If you have a dog that is barking at one of your foundation vents, this could be a bad sign.  Raccoons will not get along with your pets and will make them extremely agitated.  If you recognize this, it might be time to start looking around for the other signs.  I had a raccoon outside of my house a few weeks ago and was alerted to it because the neighbor cat kept freaking out at night.  If they are roaming your neighborhood, then they are living somewhere.  Make sure that place is not in your home.

4) Hearing noises

So this would be the obvious one, but it is amazing how many people ignore it.  If you are hearing a scratching noise under your home or in your attic, you should always do something about it.  Too much damage can happen while you wait.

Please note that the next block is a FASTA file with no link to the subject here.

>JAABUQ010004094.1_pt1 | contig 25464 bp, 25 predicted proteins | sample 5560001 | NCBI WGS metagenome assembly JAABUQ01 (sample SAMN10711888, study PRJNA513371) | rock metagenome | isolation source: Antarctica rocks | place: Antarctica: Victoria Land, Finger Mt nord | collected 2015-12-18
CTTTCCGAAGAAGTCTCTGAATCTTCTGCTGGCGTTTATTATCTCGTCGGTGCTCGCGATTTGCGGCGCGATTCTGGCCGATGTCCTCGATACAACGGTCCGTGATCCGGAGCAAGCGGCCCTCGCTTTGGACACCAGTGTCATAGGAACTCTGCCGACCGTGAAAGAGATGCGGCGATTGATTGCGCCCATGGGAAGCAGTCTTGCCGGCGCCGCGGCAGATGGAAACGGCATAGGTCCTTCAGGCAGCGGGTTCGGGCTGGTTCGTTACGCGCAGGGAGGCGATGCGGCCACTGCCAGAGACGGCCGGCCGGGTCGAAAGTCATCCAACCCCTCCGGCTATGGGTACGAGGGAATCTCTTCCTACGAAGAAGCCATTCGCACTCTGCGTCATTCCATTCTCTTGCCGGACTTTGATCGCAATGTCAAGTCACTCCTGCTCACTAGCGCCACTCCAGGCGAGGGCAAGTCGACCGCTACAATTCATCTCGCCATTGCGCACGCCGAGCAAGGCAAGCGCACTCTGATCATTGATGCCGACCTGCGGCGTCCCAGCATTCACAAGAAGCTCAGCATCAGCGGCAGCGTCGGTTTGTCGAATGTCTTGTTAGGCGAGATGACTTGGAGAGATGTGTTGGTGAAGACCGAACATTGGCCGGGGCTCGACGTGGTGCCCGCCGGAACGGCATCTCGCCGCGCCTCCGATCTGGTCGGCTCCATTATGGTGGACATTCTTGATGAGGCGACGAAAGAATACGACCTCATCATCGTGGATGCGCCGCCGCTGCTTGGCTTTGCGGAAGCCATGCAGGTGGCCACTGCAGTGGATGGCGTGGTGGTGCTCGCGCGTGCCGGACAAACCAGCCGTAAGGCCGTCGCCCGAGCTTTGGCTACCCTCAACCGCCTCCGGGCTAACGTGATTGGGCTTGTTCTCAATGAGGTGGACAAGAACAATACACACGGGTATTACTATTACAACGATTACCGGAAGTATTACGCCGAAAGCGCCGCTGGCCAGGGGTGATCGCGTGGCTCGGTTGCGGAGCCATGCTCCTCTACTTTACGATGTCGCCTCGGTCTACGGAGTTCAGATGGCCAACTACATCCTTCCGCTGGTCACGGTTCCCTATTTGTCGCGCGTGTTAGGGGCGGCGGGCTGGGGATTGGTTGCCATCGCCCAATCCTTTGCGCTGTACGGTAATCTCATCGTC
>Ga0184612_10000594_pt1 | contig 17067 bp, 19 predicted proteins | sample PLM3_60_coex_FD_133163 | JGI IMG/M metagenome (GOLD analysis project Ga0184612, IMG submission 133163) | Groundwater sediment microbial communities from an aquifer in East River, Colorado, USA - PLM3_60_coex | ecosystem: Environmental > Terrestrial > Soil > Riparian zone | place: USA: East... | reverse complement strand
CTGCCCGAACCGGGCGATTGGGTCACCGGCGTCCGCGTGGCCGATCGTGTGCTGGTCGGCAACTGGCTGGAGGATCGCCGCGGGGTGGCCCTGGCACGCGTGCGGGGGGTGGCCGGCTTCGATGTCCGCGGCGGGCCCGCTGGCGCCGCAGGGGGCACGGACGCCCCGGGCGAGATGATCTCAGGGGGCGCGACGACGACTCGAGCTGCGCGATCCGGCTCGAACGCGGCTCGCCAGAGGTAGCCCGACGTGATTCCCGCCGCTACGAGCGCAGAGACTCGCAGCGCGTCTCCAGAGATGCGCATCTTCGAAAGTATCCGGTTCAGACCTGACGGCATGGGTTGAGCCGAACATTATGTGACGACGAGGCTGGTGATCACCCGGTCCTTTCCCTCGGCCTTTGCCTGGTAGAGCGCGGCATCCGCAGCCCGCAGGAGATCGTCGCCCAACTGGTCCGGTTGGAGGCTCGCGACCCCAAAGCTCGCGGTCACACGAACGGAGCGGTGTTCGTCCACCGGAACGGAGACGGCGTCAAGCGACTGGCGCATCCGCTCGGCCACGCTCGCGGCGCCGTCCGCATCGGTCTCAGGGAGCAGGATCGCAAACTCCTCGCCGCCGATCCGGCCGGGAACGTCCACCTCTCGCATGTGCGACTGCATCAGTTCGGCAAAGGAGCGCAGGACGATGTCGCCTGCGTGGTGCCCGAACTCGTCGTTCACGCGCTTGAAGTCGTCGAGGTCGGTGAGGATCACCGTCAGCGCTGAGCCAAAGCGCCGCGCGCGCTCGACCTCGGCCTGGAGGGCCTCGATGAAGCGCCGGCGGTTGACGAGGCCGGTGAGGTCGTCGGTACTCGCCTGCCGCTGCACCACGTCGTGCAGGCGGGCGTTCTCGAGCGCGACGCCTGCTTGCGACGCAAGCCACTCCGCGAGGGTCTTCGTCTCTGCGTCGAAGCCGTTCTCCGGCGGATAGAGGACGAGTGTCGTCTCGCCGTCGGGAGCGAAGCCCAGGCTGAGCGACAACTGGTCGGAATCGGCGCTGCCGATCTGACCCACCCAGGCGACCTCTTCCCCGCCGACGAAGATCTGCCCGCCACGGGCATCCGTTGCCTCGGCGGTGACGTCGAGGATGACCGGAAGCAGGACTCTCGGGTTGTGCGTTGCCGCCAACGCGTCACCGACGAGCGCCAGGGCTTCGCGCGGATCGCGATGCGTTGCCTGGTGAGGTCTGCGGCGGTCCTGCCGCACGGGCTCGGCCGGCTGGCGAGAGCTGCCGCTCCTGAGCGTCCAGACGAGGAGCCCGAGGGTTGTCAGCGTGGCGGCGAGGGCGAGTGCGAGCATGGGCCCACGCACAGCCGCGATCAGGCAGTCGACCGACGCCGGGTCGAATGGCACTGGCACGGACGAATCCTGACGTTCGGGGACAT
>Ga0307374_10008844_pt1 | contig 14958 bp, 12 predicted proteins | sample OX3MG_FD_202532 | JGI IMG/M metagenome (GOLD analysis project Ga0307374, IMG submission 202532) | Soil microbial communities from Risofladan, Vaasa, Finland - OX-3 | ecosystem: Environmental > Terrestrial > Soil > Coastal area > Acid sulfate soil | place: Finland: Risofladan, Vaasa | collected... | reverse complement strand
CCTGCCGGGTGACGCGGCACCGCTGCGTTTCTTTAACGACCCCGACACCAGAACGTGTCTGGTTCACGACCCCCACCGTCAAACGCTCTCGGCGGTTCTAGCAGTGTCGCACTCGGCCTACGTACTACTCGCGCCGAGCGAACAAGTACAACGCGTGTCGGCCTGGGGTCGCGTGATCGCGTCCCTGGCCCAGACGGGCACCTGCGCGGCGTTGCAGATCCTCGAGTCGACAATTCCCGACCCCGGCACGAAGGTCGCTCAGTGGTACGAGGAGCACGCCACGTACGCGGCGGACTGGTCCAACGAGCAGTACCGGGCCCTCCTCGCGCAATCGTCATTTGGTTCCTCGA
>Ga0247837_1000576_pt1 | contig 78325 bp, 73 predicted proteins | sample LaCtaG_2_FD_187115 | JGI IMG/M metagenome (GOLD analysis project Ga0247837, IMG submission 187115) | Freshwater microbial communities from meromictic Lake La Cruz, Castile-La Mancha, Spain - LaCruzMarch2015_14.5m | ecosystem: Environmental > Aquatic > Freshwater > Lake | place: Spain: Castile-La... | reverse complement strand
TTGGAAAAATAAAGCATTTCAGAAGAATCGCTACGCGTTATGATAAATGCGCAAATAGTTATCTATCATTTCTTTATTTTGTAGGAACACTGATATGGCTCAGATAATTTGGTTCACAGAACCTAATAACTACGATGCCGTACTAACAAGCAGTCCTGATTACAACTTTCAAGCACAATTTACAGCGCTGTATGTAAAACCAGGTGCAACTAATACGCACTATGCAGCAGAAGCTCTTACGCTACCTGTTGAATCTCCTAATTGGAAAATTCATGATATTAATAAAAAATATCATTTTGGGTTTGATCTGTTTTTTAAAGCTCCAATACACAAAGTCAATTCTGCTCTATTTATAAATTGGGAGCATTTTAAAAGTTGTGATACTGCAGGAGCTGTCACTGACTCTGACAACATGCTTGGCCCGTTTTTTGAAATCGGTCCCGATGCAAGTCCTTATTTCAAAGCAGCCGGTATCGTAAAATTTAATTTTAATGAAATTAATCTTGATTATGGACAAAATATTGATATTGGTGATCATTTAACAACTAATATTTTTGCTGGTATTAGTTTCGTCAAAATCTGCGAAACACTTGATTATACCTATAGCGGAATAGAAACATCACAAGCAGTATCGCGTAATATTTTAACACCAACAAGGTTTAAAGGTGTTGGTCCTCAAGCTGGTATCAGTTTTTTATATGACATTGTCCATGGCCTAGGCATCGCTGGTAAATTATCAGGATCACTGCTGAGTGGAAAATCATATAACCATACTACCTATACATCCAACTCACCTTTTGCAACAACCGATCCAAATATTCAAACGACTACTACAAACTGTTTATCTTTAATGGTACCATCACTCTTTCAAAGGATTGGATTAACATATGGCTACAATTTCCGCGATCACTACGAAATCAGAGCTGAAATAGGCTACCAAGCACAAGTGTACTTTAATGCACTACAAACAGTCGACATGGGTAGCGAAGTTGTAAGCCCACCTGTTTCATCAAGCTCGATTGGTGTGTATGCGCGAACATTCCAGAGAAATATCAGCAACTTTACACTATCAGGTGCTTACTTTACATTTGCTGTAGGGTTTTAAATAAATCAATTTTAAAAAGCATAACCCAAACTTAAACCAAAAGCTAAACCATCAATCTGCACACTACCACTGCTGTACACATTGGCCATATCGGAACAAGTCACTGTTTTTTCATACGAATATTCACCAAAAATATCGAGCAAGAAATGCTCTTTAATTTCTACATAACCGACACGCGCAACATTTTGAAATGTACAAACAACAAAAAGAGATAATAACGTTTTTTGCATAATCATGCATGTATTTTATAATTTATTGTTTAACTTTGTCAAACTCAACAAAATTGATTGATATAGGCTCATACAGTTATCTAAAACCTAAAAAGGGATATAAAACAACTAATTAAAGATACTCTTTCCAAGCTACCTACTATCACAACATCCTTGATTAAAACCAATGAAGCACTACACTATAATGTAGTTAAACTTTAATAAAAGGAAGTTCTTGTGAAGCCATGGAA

If you suspect that you have a raccoon living in your home and need Seattle area pest control, please give me call and I would love to assist you with that.  Or, click here if you need a Portland pest control company.

Photo credit: alasam / Foter / CC BY-NC-ND

Wednesday, June 26, 2013

5 Ways To Avoid Bringing Bed Bugs Home

Bed bugs are upon us like an Egyptian plague.  They are showing up in homes all across the Seattle Metro area and causing considerable stress to the people they are feeding off.  Nobody really knows why bed bugs have made such a comeback, but theories abound.  Some people would site the fact that the highly toxic chemical "DDT" is no longer in use today, others would say that the bed bugs have evolved to a state that makes them resistant to many different things that used to kill them.  But, since they are here and we have to deal with them, let me give you some hints on how to not bring them home.